Spatial Vision

Feature Integration in visual shape detection and discrimination

Malte Persike and Günter Meinhardt

Empirical evidence suggests that the visual system efficiently combines information from different feature cues to establish a stable perception of shape. The locations and procedures of mechanisms in the visual cortext responsible for feature integration are yet to be determined. We report results from two experiments employing a dichoptic presentation paradigm to show a) different shape defining parts or b) different shape defining features to each eye. Shapes consist of Gabor or line elements, having feature contrast against the background in orientation, spatial frequency, color, or pairwise combinations of these. Shape detectability and discriminatability from the single-cue conditions and double-cue conditions are measured in a 2AFC task. Performance in the double cue-conditions is then compared against various benchmarks derived from the single-cue conditions, such as probability summation and linear integration. Performance in the double-cue conditions from both experiments consistently exceeds the predictions based on the assumption of independent feature processing. Our results suggest that feature integration preceeds shape detection and is implemented early in the visual pathway. However, we find clear evidence that the integration of basic features like orientation and spatial frequency must occur in areas of the visual pathway where information from both eyes is already fused, thus rendering V1 an unlikely candidate for the site of joint feature processing.

Temporal dynamics of relative spatial frequency tuning of human perception

Tomoyuki Naito, Naofumi Suematsu, Eriko Matsumoto and Hiromichi Sato

In the present study, we investigated stimulus size dependency of spatial frequency tuning of human perception using psychophysical reverse-correlation method. All participants exhibited significantly stimulus-size-dependent absolute spatial frequency tunings (cycles/deg) such as increasing stimulus size decreased the peak spatial frequency. Then we calculated relative spatial frequency tuning (cycles) by multiplying absolute spatial frequency (cycles/degree) with stimulus diameter (degrees). We found that all participants exhibited almost perfect image-based spatial frequency tuning from response onset to response offset with fixed peak. Observed relative spatial frequency tuning was contrast invariant, although at low contrast (1%), optimal stimulus size was relatively larger than that at high contrast (90%), suggesting the most visible relative spatial frequency was contrast dependent. These results suggest that the relative spatial frequency tuning is a fundamental property of human perception.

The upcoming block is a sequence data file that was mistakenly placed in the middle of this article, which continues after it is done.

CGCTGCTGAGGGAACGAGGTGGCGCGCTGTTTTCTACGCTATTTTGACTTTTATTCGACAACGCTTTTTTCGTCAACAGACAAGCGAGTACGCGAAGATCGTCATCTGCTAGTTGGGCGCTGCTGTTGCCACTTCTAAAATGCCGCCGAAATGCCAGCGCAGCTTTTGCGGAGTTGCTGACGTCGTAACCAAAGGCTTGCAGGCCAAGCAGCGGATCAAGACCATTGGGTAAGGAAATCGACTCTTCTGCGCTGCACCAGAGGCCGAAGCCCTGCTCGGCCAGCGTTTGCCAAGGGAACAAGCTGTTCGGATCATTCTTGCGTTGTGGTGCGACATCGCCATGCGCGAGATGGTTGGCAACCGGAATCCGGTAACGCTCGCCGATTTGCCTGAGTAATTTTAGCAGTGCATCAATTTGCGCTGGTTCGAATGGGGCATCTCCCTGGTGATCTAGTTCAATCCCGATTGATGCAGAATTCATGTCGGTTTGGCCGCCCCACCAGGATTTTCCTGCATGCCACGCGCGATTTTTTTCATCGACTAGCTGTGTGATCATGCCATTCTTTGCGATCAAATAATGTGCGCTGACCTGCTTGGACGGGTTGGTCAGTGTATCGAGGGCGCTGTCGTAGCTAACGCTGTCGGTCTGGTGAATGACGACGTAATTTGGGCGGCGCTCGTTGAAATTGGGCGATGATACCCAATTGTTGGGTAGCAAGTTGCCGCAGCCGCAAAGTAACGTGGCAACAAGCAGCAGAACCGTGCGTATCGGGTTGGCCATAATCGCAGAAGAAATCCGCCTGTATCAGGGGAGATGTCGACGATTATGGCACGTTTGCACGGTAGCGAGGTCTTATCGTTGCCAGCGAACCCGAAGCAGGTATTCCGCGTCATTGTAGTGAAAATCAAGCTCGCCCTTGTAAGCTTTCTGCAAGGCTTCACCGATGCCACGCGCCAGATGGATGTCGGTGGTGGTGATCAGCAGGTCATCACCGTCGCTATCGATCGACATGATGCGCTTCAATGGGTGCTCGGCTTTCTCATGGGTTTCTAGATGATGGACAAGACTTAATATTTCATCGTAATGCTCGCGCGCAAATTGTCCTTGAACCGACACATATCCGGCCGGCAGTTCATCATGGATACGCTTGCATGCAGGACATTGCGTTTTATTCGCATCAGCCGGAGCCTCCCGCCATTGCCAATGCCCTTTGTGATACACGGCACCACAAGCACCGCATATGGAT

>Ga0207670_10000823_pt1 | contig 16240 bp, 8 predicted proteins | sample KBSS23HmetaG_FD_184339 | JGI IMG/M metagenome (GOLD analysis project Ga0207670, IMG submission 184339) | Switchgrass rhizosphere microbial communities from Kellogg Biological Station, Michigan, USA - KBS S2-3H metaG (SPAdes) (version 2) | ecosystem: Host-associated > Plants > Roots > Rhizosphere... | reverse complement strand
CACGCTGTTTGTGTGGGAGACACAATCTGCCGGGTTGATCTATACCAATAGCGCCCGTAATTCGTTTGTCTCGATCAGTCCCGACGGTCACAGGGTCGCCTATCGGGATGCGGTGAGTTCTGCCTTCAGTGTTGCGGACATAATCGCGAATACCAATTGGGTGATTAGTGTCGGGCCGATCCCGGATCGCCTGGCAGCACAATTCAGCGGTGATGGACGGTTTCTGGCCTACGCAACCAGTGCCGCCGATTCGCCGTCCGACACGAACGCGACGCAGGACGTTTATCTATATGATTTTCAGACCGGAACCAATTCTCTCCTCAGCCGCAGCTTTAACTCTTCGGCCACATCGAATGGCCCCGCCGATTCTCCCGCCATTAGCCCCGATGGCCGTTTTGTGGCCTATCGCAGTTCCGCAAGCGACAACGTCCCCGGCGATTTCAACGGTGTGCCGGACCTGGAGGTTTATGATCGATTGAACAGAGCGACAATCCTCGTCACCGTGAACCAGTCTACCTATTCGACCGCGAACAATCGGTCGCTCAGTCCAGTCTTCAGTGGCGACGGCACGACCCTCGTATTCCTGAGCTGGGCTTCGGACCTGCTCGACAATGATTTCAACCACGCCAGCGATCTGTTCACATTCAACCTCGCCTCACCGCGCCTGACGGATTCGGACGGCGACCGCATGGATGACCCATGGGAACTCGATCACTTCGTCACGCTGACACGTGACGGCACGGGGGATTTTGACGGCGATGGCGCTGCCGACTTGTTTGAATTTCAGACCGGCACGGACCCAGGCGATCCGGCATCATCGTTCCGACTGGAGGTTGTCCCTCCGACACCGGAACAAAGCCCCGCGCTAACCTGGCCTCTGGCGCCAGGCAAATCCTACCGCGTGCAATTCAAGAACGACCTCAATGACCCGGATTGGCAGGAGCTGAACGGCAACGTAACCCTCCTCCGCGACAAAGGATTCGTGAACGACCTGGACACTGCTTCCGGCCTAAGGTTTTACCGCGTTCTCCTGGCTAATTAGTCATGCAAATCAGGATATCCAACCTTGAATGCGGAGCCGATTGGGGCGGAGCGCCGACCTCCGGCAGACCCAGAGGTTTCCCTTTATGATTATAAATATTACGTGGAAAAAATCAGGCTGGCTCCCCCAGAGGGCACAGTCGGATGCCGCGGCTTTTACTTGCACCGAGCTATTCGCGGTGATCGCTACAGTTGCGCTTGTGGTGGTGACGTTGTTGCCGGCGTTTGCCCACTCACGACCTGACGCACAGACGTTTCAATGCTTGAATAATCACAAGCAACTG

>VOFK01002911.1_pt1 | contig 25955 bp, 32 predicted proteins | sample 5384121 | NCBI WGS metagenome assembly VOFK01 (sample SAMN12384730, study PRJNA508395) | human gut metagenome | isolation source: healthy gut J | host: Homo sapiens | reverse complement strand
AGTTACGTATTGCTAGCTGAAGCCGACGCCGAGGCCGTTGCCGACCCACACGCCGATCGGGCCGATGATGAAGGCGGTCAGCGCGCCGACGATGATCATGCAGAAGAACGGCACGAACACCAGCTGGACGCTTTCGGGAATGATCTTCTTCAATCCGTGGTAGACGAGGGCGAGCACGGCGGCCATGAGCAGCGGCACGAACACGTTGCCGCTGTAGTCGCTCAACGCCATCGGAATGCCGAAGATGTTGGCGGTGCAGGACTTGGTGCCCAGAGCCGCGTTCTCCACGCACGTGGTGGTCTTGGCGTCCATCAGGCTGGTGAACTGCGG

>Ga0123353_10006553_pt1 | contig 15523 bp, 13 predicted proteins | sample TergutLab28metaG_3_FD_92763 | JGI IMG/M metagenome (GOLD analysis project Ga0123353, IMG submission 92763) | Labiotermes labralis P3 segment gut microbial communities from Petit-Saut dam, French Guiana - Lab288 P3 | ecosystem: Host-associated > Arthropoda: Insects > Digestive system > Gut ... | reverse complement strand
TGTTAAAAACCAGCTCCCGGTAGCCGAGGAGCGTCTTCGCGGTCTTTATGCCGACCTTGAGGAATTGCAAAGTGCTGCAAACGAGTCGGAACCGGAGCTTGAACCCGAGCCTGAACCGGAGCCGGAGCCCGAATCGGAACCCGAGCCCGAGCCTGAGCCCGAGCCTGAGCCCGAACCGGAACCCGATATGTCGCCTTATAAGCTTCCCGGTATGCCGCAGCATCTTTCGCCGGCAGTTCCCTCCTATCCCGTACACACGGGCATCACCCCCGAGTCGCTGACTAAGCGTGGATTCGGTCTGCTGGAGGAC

Depth of Field and Visual Discomfort

Louise O'Hare, Tingting Zhang, Harold Nefs and Paul Hibbard

Cue conflict between depths specified by accommodation and vergence, which may arise under stereoscopic viewing, has been reported to cause discomfort [Shibata et al, 2011, Journal of Vision, 11(8), 1-29]. Depth-of-Focus (DOF) is a related depth cue [Vishwanath and Blaser, Journal of Vision, 10(10) 1-16] that occurs as a result of aperture (pupil) size and object distance to focal plane. Appropriate DOF increases performance on stereoscopically presented visual tasks [Hoffman and Banks, Journal of Vision, 10(5), 1-17]. In this experiment, we investigated whether incorrect DOF, as calculated based on the optics of the eye, causes discomfort. Stereoscopic photographs of objects with varying levels of DOF, too large, too shallow, or appropriate, were viewed whilst doing a visual dot counting task. Whereas increasing DOF blur increased headache and distortion ratings, surprisingly, more discomfort and eyestrain were reported with appropriate DOF than with inappropriate DOF. Reports of dry eyes were only affected by DOF in the presence of a simultaneous accommodation-vergence conflict. There was a peak in accuracy in a dot-counting task with appropriate DOF, in the absence of accommodation-vergence conflict. These results suggest that DOF is not useful alone in minimising discomfort, but can mediate effects of pre-existing cue-conflict.

Cityscape Impressions from Harbin Historical Postcards

Hiroshi Yamada, Nozomi Takahashi, Takahiro Nukui, Masashi Takahashi, Ryuta Suzuki, Hiroyuki Yoshida, Seiich Tani and Mitsuhiro Matsushige

We examined the cityscape impressions from historical postcards in terms of the semantic differential techniques. We used 695 Harbin postcards, which depicted three areas (Fujiadian, Pristan District, and Novi Gorod Street) of Harbin, China in the three different periods (before the Bolshevik revolution, before the Manchurian Incident, and the period of Manchukuo) from the Digital Archives of Asian Historical Material of Nihon University in Japan. The experiment was blocked by area and period of them. Each block showed ten cards which were randomly selected from the appropriate group of the cards by participant in random order. After observing them, each participant rated their impressions of the cityscape on each 5-point scale of thirty adjective pairs. A factor analysis of the ratings revealed five factors which were interpreted as activity, urbanity, solemnity, evaluation, and familiarity. We also conducted two factorial (three periods x three areas) MANOVA for five factor scores and subsequent tests. The results seem to correspond to some historical interpretations for three different periods of the three areas. We will discuss the possibility of psychological approach to some historiographical study based on these results.